New York City’s antiquated method of calculating property taxes has long allowed owners of multimillion-dollar brownstones in Brooklyn and high-rise co-ops by Central Park to pay less in taxes than working-class homeowners in the South Bronx, relative to the value of their properties.
Now, a high-level city commission empowered by the mayor and City Council speaker is proposing a major overhaul that would fundamentally shift the tax burden to those wealthier neighborhoods and lessen it for low- and moderate-income homeowners.
In a preliminary report posted online Thursday, the commission recommended that the city assess most homes, including co-ops and condominiums, at full market value. Such a formula, while commonplace in many cities and counties, is foreign to New York City, where property taxes are often capped.
The changes, which could affect 90 percent of all homeowners in New York City, according to the commission chairman, would have to overcome many hurdles, including approvals from the mayor, the Council, the State Legislature and the governor, before taking effect.
The new system would raise the same amount of tax revenue for the city; it would just redistribute who pays what.
The inequities in the current system can be stark: A five-bedroom brownstone facing Prospect Park in the Park Slope section of Brooklyn is currently listed for sale at $8 million. But it has an extremely low assessed value, leading to an annual property tax bill of $20,165 despite its huge market value.
By comparison, the owner of a ranch-style home in Fieldston in the Bronx would pay roughly the same in property taxes on a house with a market value of about $2 million. So would the owner of a $900,000 home just north of there, in Yonkers in Westchester County, according to tax records.
“I’m happy to be part of a historic revisiting of a situation that has been inequitable for a quarter of a century,” said Allen P. Cappelli, a lawyer from Staten Island who served on the commission. “People who live in similarly valued homes ought to be paying the same amount of taxes.”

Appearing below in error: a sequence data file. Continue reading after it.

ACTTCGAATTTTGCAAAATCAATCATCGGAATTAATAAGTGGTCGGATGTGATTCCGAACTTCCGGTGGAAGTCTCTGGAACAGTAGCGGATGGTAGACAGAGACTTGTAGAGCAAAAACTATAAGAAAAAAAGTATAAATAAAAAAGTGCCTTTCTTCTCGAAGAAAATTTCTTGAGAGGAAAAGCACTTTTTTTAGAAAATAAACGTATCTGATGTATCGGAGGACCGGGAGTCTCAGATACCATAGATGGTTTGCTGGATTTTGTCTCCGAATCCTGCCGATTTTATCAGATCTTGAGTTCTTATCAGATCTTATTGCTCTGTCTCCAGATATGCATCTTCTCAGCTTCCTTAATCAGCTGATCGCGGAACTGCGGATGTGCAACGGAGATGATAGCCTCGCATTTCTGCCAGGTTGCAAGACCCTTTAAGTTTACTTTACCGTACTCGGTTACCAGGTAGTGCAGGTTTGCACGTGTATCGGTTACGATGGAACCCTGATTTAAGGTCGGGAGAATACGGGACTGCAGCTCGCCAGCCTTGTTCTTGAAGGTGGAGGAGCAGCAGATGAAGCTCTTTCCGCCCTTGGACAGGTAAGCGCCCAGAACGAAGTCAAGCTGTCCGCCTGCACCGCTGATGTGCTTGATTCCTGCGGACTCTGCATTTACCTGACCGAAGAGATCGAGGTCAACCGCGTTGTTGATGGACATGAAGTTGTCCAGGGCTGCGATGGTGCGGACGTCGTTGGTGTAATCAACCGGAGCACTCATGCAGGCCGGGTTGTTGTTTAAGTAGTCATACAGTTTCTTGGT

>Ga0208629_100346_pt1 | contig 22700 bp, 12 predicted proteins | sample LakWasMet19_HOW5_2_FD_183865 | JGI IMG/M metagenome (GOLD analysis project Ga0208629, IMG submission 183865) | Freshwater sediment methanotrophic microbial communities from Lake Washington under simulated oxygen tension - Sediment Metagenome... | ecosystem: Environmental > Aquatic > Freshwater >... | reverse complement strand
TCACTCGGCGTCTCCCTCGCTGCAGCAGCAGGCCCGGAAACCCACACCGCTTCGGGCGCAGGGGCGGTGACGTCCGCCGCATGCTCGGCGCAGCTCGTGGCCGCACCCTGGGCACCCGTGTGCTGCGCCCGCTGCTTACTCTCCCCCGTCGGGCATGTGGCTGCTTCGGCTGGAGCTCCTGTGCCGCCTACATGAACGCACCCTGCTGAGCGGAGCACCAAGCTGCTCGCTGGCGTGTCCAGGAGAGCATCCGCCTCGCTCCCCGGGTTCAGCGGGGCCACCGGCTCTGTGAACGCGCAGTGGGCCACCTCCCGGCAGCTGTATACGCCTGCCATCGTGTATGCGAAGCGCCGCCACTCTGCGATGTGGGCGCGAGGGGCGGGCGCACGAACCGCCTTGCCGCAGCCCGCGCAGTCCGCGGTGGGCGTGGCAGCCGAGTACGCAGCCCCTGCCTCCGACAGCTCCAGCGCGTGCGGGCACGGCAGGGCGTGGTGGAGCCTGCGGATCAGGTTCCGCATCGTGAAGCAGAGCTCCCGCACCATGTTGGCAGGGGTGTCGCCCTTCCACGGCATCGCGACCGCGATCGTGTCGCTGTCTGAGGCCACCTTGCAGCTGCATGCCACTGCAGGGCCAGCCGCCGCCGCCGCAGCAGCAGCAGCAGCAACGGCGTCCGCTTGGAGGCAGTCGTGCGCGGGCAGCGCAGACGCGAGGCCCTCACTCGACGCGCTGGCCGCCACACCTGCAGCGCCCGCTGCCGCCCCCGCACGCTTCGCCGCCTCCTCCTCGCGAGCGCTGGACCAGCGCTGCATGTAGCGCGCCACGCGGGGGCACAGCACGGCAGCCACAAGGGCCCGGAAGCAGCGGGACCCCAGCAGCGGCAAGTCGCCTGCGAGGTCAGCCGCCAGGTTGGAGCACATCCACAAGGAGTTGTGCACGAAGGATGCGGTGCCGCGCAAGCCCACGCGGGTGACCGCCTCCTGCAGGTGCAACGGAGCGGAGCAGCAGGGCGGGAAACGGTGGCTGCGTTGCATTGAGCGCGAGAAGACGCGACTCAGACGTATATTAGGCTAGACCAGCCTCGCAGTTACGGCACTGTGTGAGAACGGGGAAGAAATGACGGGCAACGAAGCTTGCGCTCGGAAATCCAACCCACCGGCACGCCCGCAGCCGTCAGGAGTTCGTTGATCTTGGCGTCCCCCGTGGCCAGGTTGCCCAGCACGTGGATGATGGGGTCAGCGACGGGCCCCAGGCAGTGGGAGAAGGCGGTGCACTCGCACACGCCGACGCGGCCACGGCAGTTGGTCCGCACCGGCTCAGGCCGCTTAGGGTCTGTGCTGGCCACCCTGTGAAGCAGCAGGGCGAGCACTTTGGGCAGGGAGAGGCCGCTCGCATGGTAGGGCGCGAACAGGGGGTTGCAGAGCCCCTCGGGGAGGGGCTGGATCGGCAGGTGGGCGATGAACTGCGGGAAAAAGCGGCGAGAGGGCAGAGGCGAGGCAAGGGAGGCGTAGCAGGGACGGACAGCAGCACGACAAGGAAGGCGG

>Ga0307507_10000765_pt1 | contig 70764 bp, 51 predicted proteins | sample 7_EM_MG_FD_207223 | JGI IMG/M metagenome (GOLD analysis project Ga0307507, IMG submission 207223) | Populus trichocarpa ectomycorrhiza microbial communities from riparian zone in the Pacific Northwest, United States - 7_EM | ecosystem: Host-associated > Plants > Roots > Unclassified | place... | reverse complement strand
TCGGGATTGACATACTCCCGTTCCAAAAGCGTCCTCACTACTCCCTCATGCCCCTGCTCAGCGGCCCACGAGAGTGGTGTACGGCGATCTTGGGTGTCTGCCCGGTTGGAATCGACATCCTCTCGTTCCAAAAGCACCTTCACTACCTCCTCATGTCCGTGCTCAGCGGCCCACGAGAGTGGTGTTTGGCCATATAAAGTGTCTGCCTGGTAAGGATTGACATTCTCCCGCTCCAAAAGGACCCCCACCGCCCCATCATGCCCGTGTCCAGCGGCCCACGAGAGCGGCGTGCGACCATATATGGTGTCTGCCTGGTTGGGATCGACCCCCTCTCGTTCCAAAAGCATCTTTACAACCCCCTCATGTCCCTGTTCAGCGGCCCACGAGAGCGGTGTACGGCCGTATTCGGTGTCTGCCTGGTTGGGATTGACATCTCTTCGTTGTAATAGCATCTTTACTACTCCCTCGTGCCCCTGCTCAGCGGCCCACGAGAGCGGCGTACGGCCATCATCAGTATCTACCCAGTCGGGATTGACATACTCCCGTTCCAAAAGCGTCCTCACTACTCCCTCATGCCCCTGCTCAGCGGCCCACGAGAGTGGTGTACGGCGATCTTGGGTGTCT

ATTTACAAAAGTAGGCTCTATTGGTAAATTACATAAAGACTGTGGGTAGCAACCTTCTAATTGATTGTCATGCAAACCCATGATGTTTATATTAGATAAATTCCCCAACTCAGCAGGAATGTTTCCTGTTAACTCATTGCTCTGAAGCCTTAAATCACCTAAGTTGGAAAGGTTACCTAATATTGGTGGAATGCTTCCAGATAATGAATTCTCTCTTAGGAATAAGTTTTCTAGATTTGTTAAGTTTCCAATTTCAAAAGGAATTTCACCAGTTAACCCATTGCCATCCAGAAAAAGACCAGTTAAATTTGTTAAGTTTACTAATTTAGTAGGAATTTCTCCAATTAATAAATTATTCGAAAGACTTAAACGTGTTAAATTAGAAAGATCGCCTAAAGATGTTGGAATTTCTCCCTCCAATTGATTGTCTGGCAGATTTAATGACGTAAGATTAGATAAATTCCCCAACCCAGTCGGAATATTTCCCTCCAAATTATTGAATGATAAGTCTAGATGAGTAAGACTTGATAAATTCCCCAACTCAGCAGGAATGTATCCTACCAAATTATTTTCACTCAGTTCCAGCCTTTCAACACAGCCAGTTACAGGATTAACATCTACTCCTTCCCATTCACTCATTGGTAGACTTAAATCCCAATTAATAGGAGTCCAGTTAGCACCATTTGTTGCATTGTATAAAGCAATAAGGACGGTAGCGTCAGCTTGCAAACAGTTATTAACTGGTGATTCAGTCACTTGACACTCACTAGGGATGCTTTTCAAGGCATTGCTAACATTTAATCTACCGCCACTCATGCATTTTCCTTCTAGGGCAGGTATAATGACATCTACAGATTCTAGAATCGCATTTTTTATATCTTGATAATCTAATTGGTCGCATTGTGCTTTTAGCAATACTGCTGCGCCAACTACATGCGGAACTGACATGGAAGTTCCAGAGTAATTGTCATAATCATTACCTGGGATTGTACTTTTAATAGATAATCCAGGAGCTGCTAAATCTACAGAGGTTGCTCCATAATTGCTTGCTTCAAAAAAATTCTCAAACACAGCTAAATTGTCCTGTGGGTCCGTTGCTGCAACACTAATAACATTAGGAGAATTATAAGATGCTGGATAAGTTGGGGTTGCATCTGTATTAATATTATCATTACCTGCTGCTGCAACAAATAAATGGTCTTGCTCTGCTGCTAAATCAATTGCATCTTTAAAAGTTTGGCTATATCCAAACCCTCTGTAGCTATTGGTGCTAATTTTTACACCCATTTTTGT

Mayors including Edward I. Koch and David N. Dinkins have tried to tackle the issue, leading to combustible reactions but few results. Mr. Dinkins also formed a commission; it delivered its report during his last days in office.
Twenty-five years later, Mayor Bill de Blasio and Corey Johnson, the current Council speaker, created a commission in 2018, but it remains to be seen whether they will forcefully support the panel’s recommendations.
On Thursday, the mayor and Mr. Johnson already appeared to be wary of embracing the recommendations, mindful perhaps that any significant change would surely set off a flurry of lobbying, angry town-hall-style meetings and pressure from state lawmakers.
Mr. Johnson called the plan “a work in progress” and said that he wanted to examine how the system would affect renters as well as how best to address luxury housing.
“I’m eager to hear the public’s feedback on these recommendations,” Mr. Johnson, a Democrat, said in a statement.
Mr. de Blasio, a Democrat in his second and final term, praised the commission’s work, but he stopped short of a full-throated endorsement.
“The commission’s recommendations are the most significant reforms proposed in 40 years and will bring a much needed level of fairness, transparency and simplicity to the entire system,” Mr. de Blasio said in a statement. “I thank the commission for its hard work tackling these issues head on and looking forward to their final report.”
The recommendations call for removing the cap on how much the value of a property can increase each year. The proposal did not specify the specific rates that homeowners might pay, but it was clear that the suggested changes would create winners and losers.